Elixir and Phoenix can scale to support millions of websocket connections on a single (beefy) server. ActionCable, which added websocket support to Rails 5, just isn’t in the same league. With Elixir/Phoenix, most apps could reasonably provide a websocket connection to every user. This makes building quick-responding, single-page app experiences approachable to every app, regardless of size.

3. Fewer moving parts

When we write Rails applications, our Rails app depends on a lot of other pieces.

Nathan Long in Why Elixir and Phoenix?

A production Rails app requires several dependencies:

  1. An app server like Puma or Unicorn. A Rails app cannot spin up multiple requests.
  2. A background job framework like Sidekiq since long-running work in a web request will block. This also adds another dependency, Redis, to store job information.
  3. Another service (Monit, God) to monitor that processes are restarted when they fail.
  4. Cron for running scheduled tasks.

Implementing these pieces frequently requires input from both developer and DevOps teams — there’s more coordination and friction. Elixir — where processes are as lightweight to use as objects in Ruby — allows you to perform all of the above without adding additional services to setup and monitor.

Putting it all together…

Web apps that can do more work per-request, communicate back-and-forth with every user efficiently, and have fewer separate systems to worry about are the next wave of apps.

Elixir is approachable

Keystroke-to-keystroke, Elixir is incredibly similar to Ruby. Here’s me filtering an Array in Ruby:

[1,6,10].select { |number| number > 5}
=> [6,10]

…and the same over a List in Elixir:

Enum.filter([1,6,10], fn(number) -> number > 5 end)
=> [6,10]

Looks the same, doesn’t it? Sure, Elixir is a functional language and Ruby is not, but line-by-line, it’s as approachable as Ruby.

Like Ruby, Elixir will pull developers from multiple languages

Elixir needs to pull developers outside of Ruby (its current base) to become more than a niche. It will.

Smart companies like Pinterest are migrating from Java with great success. Elixir easily outperforms NodeJS in one of its selling points — websockets — and has a far more sophisticated concurrency model.

In short, many of the arguments against Elixir come down to:

  1. It’s too hard convincing your boss to let you build apps in Elixir
  2. The community is too small
  3. The number of libraries available is too small

Sound familar? Those are the same arguments against every language and framework — Rails included — when they started.

No. Elixir is just a niche language.

To go beyond a niche, you need to be 10x better. That is hard today: from Closure to Elm to Rust to Go, there’s too many specialized options for a new language to emerge as a standard.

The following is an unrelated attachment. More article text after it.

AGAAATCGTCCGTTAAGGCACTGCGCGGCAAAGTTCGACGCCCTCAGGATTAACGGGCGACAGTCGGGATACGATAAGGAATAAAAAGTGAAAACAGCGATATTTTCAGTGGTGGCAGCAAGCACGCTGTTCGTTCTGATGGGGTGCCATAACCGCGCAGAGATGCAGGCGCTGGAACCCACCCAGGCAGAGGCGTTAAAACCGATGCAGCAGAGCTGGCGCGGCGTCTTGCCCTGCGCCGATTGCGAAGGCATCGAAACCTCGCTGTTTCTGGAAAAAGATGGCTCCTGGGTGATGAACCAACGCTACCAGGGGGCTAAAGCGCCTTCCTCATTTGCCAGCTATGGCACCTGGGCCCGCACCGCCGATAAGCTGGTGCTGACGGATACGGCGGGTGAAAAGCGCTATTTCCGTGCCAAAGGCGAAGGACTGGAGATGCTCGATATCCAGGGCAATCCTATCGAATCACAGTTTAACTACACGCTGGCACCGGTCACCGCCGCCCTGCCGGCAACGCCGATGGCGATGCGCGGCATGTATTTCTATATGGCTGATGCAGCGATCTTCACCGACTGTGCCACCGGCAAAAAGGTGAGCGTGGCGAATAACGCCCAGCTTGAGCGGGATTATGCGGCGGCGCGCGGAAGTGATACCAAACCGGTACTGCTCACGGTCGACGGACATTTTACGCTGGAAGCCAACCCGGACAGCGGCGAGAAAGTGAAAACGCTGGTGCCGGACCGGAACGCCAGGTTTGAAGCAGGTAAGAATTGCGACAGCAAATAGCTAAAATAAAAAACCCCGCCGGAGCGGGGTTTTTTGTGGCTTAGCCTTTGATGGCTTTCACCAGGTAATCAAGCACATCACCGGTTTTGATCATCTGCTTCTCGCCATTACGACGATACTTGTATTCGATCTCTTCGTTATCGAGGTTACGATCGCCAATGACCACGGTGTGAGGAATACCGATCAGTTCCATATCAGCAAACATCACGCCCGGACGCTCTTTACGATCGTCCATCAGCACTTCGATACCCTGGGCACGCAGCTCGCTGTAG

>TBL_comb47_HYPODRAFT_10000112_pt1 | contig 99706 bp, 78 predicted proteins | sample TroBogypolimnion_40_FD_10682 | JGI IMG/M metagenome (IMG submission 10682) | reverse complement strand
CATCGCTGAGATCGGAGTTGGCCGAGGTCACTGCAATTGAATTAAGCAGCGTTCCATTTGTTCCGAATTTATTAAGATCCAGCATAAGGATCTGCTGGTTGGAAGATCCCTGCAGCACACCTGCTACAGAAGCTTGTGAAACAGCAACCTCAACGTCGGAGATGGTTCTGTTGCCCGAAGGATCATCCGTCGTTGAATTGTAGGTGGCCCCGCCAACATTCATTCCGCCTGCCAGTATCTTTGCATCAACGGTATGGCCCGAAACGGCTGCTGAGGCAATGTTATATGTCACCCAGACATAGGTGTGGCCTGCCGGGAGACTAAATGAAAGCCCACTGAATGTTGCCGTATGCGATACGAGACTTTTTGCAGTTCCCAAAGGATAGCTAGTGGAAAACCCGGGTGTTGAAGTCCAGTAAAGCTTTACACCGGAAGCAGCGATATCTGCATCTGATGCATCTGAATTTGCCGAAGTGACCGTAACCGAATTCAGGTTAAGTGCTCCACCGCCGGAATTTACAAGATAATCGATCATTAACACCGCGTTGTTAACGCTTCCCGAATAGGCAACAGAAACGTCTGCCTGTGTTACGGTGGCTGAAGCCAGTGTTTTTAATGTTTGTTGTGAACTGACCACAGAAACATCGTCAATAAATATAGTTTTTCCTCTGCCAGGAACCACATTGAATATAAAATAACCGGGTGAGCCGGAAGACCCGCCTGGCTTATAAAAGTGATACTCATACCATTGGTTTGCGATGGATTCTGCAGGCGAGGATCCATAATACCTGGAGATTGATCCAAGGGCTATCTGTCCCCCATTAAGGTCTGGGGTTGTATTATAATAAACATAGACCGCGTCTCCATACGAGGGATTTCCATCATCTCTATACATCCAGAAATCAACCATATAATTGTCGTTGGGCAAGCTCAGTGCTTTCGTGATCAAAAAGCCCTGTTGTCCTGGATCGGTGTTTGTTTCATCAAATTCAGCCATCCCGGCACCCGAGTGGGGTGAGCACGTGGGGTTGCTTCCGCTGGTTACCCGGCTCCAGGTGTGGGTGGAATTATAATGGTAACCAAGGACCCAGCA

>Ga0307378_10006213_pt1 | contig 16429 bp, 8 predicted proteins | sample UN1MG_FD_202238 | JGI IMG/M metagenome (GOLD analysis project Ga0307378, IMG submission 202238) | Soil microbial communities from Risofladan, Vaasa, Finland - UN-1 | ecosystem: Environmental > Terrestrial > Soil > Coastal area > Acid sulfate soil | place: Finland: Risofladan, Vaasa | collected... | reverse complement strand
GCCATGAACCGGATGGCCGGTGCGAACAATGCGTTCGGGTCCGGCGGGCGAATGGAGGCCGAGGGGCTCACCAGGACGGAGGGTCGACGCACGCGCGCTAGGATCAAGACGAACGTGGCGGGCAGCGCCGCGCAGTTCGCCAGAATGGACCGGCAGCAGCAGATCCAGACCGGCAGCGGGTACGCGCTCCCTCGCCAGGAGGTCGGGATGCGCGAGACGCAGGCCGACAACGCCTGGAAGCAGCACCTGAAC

Yes, CRUD is done, but you can get close to what Elixir provides with existing languages and frameworks.

Why learn a new language and framework when you can just assemble pieces for concurrency and real-time communication when you need it? Embrace the flexibility we have today for combining services — there’s no need for a monolith:

  • Very few web endpoints require concurrency. For those high-volume, critical ones that do, Elixir makes an excellent choice. But, you don’t need to migrate your entire app for a couple exceptional endpoints.
  • Need real-time websockets? Use a service like Pusher or Ably.
  • It’s OK to have dependencies. Puma, Sidekiq, Redis: these are widely-used, well-maintained, and finely-tuned services.

Existing languages will fix their weaknesses

As Rails gained popularity, other languages quickly developed their own Rails-flavored frameworks. Same with scripting languages on top of the JVM. Ruby too knows it has a problem and is working to fix it.

Inertia may be rewarded: stand pat, watch Elixir grow, and then watch your favorite language pick off the best parts.

Elixir’s selling points aren’t communicated to non-developers

Rails had a clear “10x better” argument with productivity: it was 10x faster to build apps with it than frameworks like J2EE.

Productivity is important to everyone, not just developers. This meant the push for Rails would come from not just developers, but from managers, executives, and clients as well.

Elixir and Phoenix’s selling points aren’t as clear to the non-developer crowd. To be a new wave, it needs to be easy to sell Elixir from multiple sides, not just developer evangelists.

Just tell me already!

Sadly for those of you that read this far, I can’t tell you if Elixir represents a new wave. I’ve just added one more decision to your life. I’m sorry about that.

However, I’d keep a close eye on web sockets. Elixir has a huge advantage if developers come up with a way to leverage these across every app in a mind-blowing way.

Finally, at my day job, my co-workers and I are about to begin an Elixir experiment. I’ll share the good and bad on that journey right here on Medium, so simply follow me for the story.